Take a chunk of dough just a bit bigger than a golf ball, roll it on a floured surface to about 1/8". Roll as much as you need. Flour in between the rolled flatbreads to make sure they don't stick to each other. Heat up a pan. Drizzle a bit of oil and put the flatbread on. It should cook less than a minute on each side. Set it aside on a plate covered with tin foil so it stays hot. Repeat.

Garlic Butter

• 1/4 cup butter • 2 cloves garlic, finely chopped • 1 tablespoon parsley, chopped

In a small saucepan, on low heat, melt the butter. Add the garlic, simmer for a minute, and remove from heat. If using unsalted butter, add a pinch of salt.

Roll it up

Put lobster meat on a flatbread (I used claws), drizzle with garlic butter, squeeze a lemon wedge, roll up and enjoy!

Part 2 - Breakfast: Lobster Eggs Benedict

You've probably had eggs benedict with ham, smoked salmon, or spinach. Now try it with lobster. Let's add a side of asparagus, which also goes well with hollandaise sauce.Breakfast time! For your lobster cooking need go to: Part 1 - Cooking the Lobster Part 3 - Flatbread Lobster Roll Part 4 - Lobster Stuffed Shells Part 5 - Lobster Bisque

Hollandaise Sauce

• 4 egg yolks • 1 cup unsalted butter • 1 tablespoon lemon juice • 1 tablespoon white wine • pinch of salt • pinch of cayenne

Melt the butter in a small pan and spoon off the white froth that appears on top.

In a medium saucepan, put the egg yolks, lemon juice, white wine, and salt. On very low heat, whisk until the yolks are creamy, for about two minutes, removing the pan from the heat if it gets too hot. You must be careful not to overcook because you'll wind up with scramble eggs. Remove from heat and add the butter in drizzles. Never stop whisking. It's like making a mayonnaise. Alternatively, you can put the yolk mixture in a blender and pour in some of the butter, then blend, pour a little more, blend again - you get it. Keep a little glass of very cold water, and add a teaspoon or so if you see that the mixture is breaking. Once it's thick and all the butter has been absorbed, taste and season to your liking with more lemon juice, cayenne, and/or salt.

Keep in a warm place near the stove.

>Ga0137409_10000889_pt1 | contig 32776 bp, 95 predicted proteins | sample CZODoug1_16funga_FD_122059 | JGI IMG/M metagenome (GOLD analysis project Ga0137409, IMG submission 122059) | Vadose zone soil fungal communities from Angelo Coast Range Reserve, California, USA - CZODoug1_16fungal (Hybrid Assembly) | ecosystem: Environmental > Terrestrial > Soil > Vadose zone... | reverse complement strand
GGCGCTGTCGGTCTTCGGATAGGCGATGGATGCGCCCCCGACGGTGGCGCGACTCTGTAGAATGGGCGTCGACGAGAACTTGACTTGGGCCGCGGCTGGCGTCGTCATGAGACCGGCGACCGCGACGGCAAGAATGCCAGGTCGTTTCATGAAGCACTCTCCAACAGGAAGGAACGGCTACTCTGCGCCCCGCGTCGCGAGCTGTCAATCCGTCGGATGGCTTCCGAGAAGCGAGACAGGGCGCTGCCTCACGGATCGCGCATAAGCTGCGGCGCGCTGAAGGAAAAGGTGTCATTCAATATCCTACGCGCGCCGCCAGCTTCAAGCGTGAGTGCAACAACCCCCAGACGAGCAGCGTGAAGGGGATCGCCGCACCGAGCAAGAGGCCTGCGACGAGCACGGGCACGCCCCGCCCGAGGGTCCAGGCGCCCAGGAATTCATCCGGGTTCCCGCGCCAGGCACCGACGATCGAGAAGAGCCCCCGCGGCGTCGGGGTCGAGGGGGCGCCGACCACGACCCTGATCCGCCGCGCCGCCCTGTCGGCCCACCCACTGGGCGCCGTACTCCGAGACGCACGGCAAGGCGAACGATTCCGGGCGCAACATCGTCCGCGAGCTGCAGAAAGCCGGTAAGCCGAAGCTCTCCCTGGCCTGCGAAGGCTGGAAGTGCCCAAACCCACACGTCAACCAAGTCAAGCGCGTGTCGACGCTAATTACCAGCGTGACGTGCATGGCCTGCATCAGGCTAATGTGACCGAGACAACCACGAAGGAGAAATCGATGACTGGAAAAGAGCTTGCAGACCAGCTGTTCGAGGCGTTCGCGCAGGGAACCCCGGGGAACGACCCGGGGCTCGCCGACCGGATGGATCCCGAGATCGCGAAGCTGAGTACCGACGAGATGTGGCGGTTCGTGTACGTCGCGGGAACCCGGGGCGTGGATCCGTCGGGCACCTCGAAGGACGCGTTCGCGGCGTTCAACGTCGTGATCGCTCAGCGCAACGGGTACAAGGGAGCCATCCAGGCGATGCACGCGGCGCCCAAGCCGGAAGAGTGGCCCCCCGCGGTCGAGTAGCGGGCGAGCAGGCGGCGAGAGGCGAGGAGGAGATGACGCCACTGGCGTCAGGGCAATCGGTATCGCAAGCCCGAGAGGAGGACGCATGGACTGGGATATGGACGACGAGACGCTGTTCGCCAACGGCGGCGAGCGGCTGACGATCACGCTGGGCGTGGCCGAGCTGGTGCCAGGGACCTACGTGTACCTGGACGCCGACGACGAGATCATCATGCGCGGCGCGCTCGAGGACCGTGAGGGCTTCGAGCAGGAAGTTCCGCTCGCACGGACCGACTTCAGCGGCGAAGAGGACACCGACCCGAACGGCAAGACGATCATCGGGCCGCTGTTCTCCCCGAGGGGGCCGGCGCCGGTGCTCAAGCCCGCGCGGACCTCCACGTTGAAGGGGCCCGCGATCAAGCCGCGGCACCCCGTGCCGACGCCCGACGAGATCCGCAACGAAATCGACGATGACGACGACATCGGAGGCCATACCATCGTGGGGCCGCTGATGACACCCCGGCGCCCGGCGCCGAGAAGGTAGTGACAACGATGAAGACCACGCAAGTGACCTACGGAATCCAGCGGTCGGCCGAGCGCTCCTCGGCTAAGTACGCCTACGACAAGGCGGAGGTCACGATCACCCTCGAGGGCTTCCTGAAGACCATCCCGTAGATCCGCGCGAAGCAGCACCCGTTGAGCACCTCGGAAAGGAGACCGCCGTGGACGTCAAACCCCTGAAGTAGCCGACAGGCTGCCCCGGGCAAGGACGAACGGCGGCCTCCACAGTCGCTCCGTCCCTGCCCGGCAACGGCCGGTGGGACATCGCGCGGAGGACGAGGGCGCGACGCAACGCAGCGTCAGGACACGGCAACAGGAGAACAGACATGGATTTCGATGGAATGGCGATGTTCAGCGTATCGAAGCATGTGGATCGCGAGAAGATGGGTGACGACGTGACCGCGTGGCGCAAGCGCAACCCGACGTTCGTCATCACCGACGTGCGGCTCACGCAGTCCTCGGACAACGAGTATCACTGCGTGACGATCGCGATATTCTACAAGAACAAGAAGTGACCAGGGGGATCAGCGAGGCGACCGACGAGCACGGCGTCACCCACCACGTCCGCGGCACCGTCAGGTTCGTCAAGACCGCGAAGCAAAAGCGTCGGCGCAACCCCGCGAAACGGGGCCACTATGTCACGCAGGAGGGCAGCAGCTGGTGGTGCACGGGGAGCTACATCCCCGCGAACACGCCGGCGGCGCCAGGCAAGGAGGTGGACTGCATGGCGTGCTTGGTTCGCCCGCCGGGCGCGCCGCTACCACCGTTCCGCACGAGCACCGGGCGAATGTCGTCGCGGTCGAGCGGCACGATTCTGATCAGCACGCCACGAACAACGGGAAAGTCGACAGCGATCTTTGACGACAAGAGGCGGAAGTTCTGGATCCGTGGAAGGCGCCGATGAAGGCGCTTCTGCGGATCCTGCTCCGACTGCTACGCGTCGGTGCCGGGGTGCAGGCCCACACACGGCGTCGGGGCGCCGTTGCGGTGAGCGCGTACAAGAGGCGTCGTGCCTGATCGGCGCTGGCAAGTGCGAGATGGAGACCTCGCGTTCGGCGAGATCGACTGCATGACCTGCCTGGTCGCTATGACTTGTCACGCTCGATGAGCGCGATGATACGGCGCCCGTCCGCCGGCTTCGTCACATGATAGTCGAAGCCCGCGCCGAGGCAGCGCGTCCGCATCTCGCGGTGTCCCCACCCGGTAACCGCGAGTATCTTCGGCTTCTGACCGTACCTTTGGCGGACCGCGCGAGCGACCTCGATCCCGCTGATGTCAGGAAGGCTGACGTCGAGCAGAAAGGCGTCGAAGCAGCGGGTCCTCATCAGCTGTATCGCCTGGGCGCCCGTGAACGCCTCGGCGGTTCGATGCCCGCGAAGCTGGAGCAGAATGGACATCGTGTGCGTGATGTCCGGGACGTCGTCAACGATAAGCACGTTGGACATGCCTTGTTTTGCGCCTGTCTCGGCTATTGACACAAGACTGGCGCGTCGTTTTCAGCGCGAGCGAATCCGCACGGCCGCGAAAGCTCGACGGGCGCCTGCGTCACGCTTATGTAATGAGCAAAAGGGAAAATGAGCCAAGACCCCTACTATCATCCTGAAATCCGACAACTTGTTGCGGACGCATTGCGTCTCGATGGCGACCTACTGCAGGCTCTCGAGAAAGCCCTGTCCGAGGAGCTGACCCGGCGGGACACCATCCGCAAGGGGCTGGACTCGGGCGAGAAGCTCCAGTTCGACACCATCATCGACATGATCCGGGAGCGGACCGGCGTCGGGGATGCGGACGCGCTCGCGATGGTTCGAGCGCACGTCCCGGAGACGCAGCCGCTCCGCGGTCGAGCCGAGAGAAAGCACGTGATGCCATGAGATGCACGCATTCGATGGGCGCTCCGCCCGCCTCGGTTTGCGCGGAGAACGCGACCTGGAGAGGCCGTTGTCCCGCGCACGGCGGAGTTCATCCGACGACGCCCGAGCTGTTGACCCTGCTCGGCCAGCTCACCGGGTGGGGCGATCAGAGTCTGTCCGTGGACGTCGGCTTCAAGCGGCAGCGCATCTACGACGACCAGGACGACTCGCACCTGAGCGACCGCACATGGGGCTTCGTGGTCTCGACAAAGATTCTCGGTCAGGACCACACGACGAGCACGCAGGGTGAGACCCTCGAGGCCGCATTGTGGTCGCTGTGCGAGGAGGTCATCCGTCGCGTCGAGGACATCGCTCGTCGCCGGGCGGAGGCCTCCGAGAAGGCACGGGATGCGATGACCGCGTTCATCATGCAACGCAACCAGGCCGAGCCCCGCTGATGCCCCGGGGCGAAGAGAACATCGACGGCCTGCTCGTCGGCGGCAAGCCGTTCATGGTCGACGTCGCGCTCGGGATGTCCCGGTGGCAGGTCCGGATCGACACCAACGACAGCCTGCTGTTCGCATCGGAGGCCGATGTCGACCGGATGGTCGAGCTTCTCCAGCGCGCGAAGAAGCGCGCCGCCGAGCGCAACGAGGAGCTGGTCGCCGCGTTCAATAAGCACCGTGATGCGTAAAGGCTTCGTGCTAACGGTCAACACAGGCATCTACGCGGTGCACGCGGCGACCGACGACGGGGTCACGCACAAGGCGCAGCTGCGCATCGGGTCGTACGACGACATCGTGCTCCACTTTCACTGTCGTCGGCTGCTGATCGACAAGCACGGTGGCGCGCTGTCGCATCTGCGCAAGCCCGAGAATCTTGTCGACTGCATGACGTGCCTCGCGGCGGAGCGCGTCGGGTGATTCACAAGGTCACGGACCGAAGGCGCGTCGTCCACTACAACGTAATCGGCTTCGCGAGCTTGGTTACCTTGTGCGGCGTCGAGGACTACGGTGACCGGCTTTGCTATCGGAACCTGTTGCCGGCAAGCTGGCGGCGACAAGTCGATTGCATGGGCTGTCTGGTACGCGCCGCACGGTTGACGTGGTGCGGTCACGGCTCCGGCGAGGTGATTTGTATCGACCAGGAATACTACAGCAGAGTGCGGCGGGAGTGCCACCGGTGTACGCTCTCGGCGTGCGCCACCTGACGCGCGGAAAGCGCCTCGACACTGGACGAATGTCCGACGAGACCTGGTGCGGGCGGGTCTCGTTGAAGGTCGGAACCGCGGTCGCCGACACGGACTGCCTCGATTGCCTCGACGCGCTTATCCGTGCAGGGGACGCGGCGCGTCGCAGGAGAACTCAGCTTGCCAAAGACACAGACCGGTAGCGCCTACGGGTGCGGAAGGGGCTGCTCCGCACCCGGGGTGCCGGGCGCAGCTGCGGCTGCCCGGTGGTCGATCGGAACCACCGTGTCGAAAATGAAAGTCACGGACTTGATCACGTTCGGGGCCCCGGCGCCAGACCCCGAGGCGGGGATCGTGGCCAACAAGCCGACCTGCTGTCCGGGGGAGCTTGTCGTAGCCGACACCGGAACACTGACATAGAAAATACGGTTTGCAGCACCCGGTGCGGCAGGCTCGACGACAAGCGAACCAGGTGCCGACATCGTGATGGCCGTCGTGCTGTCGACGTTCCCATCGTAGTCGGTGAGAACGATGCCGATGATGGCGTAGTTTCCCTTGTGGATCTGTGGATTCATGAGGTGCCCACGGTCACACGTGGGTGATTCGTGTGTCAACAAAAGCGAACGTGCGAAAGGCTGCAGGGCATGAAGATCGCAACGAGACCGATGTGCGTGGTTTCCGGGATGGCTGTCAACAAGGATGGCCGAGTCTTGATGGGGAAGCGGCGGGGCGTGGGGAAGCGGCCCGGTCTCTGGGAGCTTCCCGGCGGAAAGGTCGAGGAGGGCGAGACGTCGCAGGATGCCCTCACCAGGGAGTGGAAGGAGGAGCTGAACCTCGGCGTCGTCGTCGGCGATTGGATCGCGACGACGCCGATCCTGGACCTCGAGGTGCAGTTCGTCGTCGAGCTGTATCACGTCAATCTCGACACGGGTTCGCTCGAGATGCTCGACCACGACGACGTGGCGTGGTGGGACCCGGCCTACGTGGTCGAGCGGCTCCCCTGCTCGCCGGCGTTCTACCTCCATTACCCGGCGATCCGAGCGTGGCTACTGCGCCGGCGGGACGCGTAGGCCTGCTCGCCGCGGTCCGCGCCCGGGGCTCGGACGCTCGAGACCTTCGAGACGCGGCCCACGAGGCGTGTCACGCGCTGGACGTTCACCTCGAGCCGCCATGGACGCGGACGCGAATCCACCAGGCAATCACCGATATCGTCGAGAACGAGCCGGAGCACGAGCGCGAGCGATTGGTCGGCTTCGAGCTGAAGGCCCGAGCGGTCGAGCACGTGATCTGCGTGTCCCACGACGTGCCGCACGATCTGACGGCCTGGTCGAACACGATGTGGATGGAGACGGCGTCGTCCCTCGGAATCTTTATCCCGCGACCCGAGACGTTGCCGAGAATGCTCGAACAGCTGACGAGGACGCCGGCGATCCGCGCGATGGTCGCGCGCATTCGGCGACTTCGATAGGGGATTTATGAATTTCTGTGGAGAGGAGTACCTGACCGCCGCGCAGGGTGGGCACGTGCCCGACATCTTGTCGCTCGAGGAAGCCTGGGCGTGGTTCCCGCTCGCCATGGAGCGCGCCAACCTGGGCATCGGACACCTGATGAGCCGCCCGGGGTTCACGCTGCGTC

Poached Eggs

Bring a pot of water with 1-2 teaspoons of vinegar to a boil. Break each egg into a small bowl or cup. Before poaching the eggs, bring down the water to a simmer Carefully drop in the water no more than four eggs at a time. Cook 3 minutes and take the eggs out with a slotted spoon. Put them on a plate and dry them with paper towel. Repeat if you need more than four eggs.


In a medium pan, warm up some olive oil with chopped, cooked lobster meat. I used a mix of claw and tail meat.


Toast english muffins. On each slice, put some lobster then one poached egg and pour hollandaise sauce over it.


Bring a pot of water to boil. Throw in a good pinch of salt. Blanch the asparagus for two minutes. Put them directly into very cold water. Heat them a little in the oven or in a pan.

Serve and eat.

Part 1 - Cooking the Lobster

I'm making a five-part miniseries for HBO on lobsters - okay, not really, but that would be fun. We came up to New Brunswick for the week, and I've been spending quality cooking time with my dad. Outside on the deck, fixing up lobsters in the almost-spring sunshine. Making a small piece of the mountain smell like a summer bay and drinking beer. This kind of living is hard to beat. The first part of this mini-series (bear with me) is about how to cook your lobsters. It's quite simple; all you need is salty water and lobsters. But to make them even more flavorful you can use a court-bouillon (water with aromatics and spices). A court-bouillon is like a stock but quicker to make. In mine I used onions, celery, carrots, lemon, garlic, thyme, bay leaves, salt, and black pepper. But if all you've got on hand are onions and bay leaves, it's all good. We want only to boost the lobster's natural flavor a bit.

Use your judgement here about how much you'll really need. Don't go making 20 gallons of court-bouillon if you only need to cook one lobster. You need enough liquid to cover the lobsters.


  • 1-2 onions
  • 1 carrot
  • 1 stalk celery
  • 1 lemon
  • 1 clove garlic
  • 1 sprig thyme
  • 1 bay leaf
  • 1 tablespoon black peppercorn
  • a couple tablespoons salt (must taste like sea water)

Put everything in a pot and fill it with water. Simmer for 20 minutes.

Cooking the Lobster

Get your court-bouillon boiling and drop the lobsters in, headfirst. Let the water boil again and then bring it down to medium heat. Cover and cook for about 5 minutes per pound the lobster weight. Our lobsters were 2 1/2 pounds, so we cooked them 12 1/2 minutes.

Remove from water with tongs. Crack open. Dip in butter. Pow.